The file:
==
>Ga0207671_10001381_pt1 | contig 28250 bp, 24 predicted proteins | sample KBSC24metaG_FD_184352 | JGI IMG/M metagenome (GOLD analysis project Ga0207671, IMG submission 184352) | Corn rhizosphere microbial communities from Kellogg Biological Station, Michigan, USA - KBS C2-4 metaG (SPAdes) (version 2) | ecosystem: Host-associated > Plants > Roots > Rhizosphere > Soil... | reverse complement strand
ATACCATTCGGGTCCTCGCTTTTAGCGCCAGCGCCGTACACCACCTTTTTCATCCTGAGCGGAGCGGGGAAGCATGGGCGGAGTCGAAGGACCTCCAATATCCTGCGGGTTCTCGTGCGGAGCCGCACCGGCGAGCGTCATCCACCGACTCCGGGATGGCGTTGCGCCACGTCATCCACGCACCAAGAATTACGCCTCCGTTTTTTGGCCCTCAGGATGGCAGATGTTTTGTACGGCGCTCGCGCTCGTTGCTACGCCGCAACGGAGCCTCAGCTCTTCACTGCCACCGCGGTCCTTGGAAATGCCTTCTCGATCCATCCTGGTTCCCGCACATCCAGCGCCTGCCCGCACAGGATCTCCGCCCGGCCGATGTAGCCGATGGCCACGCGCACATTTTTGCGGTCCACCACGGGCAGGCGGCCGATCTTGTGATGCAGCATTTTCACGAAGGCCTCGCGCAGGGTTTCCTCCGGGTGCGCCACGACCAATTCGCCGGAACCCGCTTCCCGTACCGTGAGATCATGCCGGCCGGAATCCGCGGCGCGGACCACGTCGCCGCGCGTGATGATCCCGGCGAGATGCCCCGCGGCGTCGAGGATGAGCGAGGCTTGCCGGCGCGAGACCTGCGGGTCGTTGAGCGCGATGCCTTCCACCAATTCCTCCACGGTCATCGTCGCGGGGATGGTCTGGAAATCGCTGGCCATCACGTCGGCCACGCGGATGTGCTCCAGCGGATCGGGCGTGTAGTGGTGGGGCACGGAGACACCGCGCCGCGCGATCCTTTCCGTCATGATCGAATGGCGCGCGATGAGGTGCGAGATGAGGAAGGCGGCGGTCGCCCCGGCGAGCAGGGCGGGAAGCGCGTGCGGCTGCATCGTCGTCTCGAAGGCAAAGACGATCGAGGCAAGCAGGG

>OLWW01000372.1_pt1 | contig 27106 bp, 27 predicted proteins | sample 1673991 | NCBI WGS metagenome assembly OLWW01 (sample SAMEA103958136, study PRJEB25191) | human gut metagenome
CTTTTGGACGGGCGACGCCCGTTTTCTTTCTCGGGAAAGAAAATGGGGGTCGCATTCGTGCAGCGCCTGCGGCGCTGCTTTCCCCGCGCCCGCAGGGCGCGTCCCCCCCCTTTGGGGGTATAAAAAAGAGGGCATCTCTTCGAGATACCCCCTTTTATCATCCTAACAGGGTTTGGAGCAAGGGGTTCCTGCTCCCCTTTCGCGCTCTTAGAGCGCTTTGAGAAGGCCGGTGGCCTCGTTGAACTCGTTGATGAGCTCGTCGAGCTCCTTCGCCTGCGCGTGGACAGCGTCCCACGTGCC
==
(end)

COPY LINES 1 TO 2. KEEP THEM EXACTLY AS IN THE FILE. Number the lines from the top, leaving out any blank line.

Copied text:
>Ga0207671_10001381_pt1 | contig 28250 bp, 24 predicted proteins | sample KBSC24metaG_FD_184352 | JGI IMG/M metagenome (GOLD analysis project Ga0207671, IMG submission 184352) | Corn rhizosphere microbial communities from Kellogg Biological Station, Michigan, USA - KBS C2-4 metaG (SPAdes) (version 2) | ecosystem: Host-associated > Plants > Roots > Rhizosphere > Soil... | reverse complement strand
ATACCATTCGGGTCCTCGCTTTTAGCGCCAGCGCCGTACACCACCTTTTTCATCCTGAGCGGAGCGGGGAAGCATGGGCGGAGTCGAAGGACCTCCAATATCCTGCGGGTTCTCGTGCGGAGCCGCACCGGCGAGCGTCATCCACCGACTCCGGGATGGCGTTGCGCCACGTCATCCACGCACCAAGAATTACGCCTCCGTTTTTTGGCCCTCAGGATGGCAGATGTTTTGTACGGCGCTCGCGCTCGTTGCTACGCCGCAACGGAGCCTCAGCTCTTCACTGCCACCGCGGTCCTTGGAAATGCCTTCTCGATCCATCCTGGTTCCCGCACATCCAGCGCCTGCCCGCACAGGATCTCCGCCCGGCCGATGTAGCCGATGGCCACGCGCACATTTTTGCGGTCCACCACGGGCAGGCGGCCGATCTTGTGATGCAGCATTTTCACGAAGGCCTCGCGCAGGGTTTCCTCCGGGTGCGCCACGACCAATTCGCCGGAACCCGCTTCCCGTACCGTGAGATCATGCCGGCCGGAATCCGCGGCGCGGACCACGTCGCCGCGCGTGATGATCCCGGCGAGATGCCCCGCGGCGTCGAGGATGAGCGAGGCTTGCCGGCGCGAGACCTGCGGGTCGTTGAGCGCGATGCCTTCCACCAATTCCTCCACGGTCATCGTCGCGGGGATGGTCTGGAAATCGCTGGCCATCACGTCGGCCACGCGGATGTGCTCCAGCGGATCGGGCGTGTAGTGGTGGGGCACGGAGACACCGCGCCGCGCGATCCTTTCCGTCATGATCGAATGGCGCGCGATGAGGTGCGAGATGAGGAAGGCGGCGGTCGCCCCGGCGAGCAGGGCGGGAAGCGCGTGCGGCTGCATCGTCGTCTCGAAGGCAAAGACGATCGAGGCAAGCAGGG